The joint move to the 22,000-square-foot complex allows the center’s highly specialized physicians—many affiliated with the Medical School—to provide more collaborative and comprehensive medical and surgical treatment to patients with diseases of the esophagus, stomach, intestine, pancreas, biliary tract, and liver—all under one roof.

In collaboration with physicians and researchers from the Medical School, the GI Center of Excellence is pioneering the most effective ways to treat and cure diseases associated with the digestive tract, as well as work to improve the quality of life for patients.

The center, which operates on an outpatient basis, treats entire digestive diseases, including liver disease, using the most advanced treatment options available while using minimally invasive techniques whenever possible.

“Our center's mission is to diagnose and treat patients in such a way that helps them live a more comfortable life. That includes providing patients with a wealth of knowledge to better understand and manage their medical conditions,” said Dr. Atilla Ertan, medical director of the Digestive Disease Center and professor of internal medicine, Division of Gastroenterology, Hepatology and Nutrition. “I strongly believe that our collaboration will help facilitate our excellence in delivering compassionate care to patients with all forms of digestive tract and liver disorders.”

The Digestive Disease Center’s expertise covers a broad range of conditions, including gastroesophageal reflux disorders, especially Barrett’s metaplasia and dysplasia; inflammatory bowel diseases, including Crohn’s disease and chronic ulcerative colitis and other colitides; peptic ulcers and hypergastrinemic conditions; gastrointestinal and liver cancers; chronic and acute liver disease; and biliary-pancreatic disorders.

Dr. Michael Fallon, director of the Division of Gastroenterology, Hepatology and Nutrition, will head up the hepatology section of the Digestive Disease Center. He also is chief of service, gastroenterology and hepatology at Memorial Hermann-TMC.

For more information, call the Digestive Disease Center at 713.704.3450.

— Kimberly McGaw, Memorial Hermann-Texas Medical Center

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Applications now open for NIH Pioneer, New Innovator Awards

AAMC logo

The request for applications for the 2013 National Institutes of Health (NIH) Director’s Pioneer and New Innovator awards programs were released Aug. 7.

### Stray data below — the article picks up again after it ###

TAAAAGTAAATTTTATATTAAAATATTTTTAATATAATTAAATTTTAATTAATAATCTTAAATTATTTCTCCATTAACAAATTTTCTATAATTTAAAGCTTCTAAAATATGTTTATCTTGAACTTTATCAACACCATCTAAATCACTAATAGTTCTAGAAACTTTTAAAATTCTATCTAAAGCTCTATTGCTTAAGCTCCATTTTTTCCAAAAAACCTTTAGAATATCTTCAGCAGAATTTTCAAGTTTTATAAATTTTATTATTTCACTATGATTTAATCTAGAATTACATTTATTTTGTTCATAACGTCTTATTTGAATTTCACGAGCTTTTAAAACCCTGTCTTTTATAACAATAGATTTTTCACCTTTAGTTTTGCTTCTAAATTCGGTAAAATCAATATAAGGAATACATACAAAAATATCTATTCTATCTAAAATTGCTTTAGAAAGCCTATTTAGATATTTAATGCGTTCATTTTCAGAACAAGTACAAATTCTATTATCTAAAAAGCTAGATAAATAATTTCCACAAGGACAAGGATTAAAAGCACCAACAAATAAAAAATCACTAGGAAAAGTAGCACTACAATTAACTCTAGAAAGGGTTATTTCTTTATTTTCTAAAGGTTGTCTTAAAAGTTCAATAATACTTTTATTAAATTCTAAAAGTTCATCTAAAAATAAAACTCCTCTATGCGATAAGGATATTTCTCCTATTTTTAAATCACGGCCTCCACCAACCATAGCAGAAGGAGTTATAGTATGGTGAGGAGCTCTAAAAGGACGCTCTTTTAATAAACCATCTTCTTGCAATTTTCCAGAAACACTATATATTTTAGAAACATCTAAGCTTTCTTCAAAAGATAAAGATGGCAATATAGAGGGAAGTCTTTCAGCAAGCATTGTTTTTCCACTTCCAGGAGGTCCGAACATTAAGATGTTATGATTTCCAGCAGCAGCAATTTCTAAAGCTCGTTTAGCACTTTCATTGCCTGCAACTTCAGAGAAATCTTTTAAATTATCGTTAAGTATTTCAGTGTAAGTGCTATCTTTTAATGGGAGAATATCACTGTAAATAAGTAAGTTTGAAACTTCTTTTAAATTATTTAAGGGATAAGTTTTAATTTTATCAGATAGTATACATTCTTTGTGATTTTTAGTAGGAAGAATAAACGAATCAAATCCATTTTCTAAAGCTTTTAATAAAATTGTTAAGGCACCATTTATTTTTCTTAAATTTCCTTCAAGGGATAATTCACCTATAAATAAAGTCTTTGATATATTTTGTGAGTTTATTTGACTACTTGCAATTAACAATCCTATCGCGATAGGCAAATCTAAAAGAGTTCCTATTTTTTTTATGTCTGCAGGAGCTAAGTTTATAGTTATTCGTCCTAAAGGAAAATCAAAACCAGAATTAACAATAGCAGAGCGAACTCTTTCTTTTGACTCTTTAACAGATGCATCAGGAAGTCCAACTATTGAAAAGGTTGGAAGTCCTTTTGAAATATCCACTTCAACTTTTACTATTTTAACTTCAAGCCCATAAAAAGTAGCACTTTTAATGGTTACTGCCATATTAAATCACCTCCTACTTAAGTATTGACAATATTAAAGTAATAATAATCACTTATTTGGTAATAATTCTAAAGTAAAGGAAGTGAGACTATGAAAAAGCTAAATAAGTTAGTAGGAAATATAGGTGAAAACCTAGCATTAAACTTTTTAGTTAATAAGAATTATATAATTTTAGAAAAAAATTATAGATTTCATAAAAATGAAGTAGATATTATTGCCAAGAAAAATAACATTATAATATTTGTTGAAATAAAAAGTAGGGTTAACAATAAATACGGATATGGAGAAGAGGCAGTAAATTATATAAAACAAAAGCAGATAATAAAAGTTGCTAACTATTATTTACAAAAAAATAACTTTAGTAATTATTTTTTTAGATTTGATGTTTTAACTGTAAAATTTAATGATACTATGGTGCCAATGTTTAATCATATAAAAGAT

Both awards are under the Common Fund program, designed to encourage transformative biomedical research and collaboration across institutes or centers. The funding opportunities are part of the Common Fund’s High Risk-High Reward research program, which addresses challenges in biomedical research through support of scientists who submit creative and innovative proposals with high-impact potential.

— AAMC

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A great start

A great start A great start A great start A great start A great start A great start A great start A great start A great start

The Medical School's Class of 2016 begins the Medical School journey with orientation.

— Dwight C. Andrews, Office of Communications, Medical School

 

 

 

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Events to know

August 24

Physical Medicine & Rehabilitation Alliance Grand Rounds: Dr. Carmel Dyer, professor of internal medicine, presents, “Medication Mishaps in Geriatric Rehab Patients.”
Noon–1 p.m., MSB B.645.

August 27

The International Association of Administrative Professionals Medical Center Chapter dinner meeting: Jan Poscovsky presents, “The Not-So-Naked Audience.”
5:15 p.m., Jesse H. Jones Rotary House, 1600 Holcombe Blvd.
To register, contact Melinda Peña, 713.794.5857, or Terrie Schade-Lugo, 713.500.3062.

August 28

Research Coordinator Forum: Dr. Maureen Goode, administrative director of the CCTS, presents, “CCTS—What can it do for you?”
11:30 a.m.–1 p.m., MSB 2.135.
Lunch will be available for the first 40 attendees. Registration is not required.

“Sickle Cell Support Group.”
Peer-to-peer support.
Noon–1 p.m., Memorial Hermann Medical Plaza, 29th Floor.
Contact Liz Steele to sign up, 713.704.4748.

August 29

“Talking from the Heart.”
Join us to discuss meaningful tips and coping strategies for patients and caregivers living with cancer.
Noon–1 p.m., Memorial Hermann Medical Plaza Cancer Center Conference Room, 29th Floor.
Contact Liz Steele to sign up, 713.704.4748.

Family & Community Medicine Grand Rounds: Dr. Mark Prasarn, assistant professor of orthopedics, presents, “Prevention and Management of Low Back Pain.”
1–2 p.m., MSB 2.135.

September 3

Labor Day Holiday

September 5

“Talking from the Heart.”
Join us to discuss meaningful tips and coping strategies for patients and caregivers living with cancer.
Noon–1 p.m., Memorial Hermann Medical Plaza Cancer Center Conference Room, 29th Floor.
Contact Liz Steele to sign up, 713.704.4748.